Friday, September 20, 2013

I'm in! Come if you like

Sales for the next months:

October 6, Sunday, 10-5: the Del Mar Taste and Art Stroll; on Camino del Mar (101) and 15th St. It's a juried show, and I'm glad to be in it.

November 2, Saturday, 9-3: Holiday Craft Fair, Marie Curie Elementary School grounds, Governor Dr. just east of Genessee. Entrance to parking is off the side street, Edmonton. It's hard to think holiday already, but maybe by then. Yes, hand-made gifts.

                                                              What are they, anyway?

Friday, September 13, 2013

Who's the Village Potter?

When this blog was new, it was hard to find online; there seemed to be many other people with blogs or websites with the same name. I thought, idly, I'd check who else is the village potter, googled the name, and quit looking on page 17, still finding some new and relevant websites named village potter, potters, pottery.

Why do so many of us choose this name?

 Some simply are located in what I think is a village, like Guilford Village Potters, near Perth, Australia. Some are in commercial or would-be villages, like Village Potters in La Grange Park, Illinois. The name just seems to mean "I am in the village".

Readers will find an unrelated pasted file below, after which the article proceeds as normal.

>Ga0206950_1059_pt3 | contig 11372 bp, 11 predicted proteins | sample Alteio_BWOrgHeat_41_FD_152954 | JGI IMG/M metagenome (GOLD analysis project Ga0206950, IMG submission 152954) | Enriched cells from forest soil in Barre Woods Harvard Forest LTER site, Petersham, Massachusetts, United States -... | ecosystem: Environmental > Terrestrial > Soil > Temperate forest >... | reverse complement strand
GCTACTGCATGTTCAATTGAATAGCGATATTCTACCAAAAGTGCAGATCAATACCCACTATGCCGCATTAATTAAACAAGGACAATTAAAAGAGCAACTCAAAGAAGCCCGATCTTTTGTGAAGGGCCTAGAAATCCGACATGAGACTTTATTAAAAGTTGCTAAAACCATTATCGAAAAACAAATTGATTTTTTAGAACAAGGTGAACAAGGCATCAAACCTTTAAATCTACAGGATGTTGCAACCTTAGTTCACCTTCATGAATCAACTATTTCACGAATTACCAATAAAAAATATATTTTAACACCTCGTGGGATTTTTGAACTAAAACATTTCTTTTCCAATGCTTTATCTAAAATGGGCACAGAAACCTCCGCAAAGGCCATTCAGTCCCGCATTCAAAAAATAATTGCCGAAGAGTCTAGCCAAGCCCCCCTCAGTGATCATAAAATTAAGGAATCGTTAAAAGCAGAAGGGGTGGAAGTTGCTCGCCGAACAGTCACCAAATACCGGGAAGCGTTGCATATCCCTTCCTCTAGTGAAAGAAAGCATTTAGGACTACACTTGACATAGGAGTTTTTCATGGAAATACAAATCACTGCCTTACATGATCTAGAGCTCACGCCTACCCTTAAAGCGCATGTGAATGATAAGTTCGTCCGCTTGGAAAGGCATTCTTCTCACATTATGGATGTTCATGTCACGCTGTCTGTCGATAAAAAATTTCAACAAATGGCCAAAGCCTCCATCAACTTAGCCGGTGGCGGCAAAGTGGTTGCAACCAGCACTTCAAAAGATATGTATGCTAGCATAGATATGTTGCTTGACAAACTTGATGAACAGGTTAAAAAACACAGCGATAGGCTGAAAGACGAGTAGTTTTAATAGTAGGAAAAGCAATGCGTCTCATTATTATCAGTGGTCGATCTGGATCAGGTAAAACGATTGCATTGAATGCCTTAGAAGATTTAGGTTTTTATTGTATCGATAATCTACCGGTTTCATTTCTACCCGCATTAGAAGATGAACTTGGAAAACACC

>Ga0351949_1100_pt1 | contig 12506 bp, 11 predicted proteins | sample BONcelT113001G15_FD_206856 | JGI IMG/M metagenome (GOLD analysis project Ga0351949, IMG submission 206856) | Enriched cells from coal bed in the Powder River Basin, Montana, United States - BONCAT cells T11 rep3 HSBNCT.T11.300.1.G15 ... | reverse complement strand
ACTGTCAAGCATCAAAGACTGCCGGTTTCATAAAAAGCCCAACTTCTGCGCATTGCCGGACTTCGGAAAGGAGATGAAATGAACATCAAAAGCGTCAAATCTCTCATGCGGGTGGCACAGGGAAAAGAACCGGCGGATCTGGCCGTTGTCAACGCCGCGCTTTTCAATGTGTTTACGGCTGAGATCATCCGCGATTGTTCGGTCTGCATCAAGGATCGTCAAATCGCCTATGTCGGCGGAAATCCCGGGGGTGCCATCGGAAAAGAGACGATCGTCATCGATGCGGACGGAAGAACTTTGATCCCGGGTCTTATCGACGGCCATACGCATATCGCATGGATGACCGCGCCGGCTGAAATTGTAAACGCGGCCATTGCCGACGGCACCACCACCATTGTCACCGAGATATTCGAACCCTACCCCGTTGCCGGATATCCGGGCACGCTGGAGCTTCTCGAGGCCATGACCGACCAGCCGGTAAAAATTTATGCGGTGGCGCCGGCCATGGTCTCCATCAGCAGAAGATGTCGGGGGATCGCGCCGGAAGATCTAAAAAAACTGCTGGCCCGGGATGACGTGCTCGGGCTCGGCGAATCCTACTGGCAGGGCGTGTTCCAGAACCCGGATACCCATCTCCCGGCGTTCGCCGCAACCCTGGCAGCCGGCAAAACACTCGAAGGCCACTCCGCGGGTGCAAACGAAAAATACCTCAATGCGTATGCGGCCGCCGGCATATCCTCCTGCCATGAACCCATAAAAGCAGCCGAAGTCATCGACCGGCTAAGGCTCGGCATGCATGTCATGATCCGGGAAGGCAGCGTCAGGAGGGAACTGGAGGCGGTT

Others are really traditional potters in a folk tradition: I found websites with this name in Nicaragua, Malaysia, Vietnam, India. Some studio potters take on a tradition, like Ned Foltz in Lancaster County, PA, reviving and continuing Pennsylvania redware.

Many of us seem to mean something looser, making pottery that is traditional in style, homey, or aiming to give pleasure through functional pots in use, like the Village Pottery in Clifton Village, near Bristol, England, or in New London, Prince Edward Island, Canada.

For me, it is important to remember the traditional aspect of making pots by hand, for people's daily use, though I am not part of an ongoing tradition. The village potter was/is the one who makes useful items for local use and pleasure, need and fun, maybe sometimes art.  That feels like home.

I suppose we could fight over rights to use this name and identity. I rather like the idea that we, who choose to be village potters, have something in common, all around the world.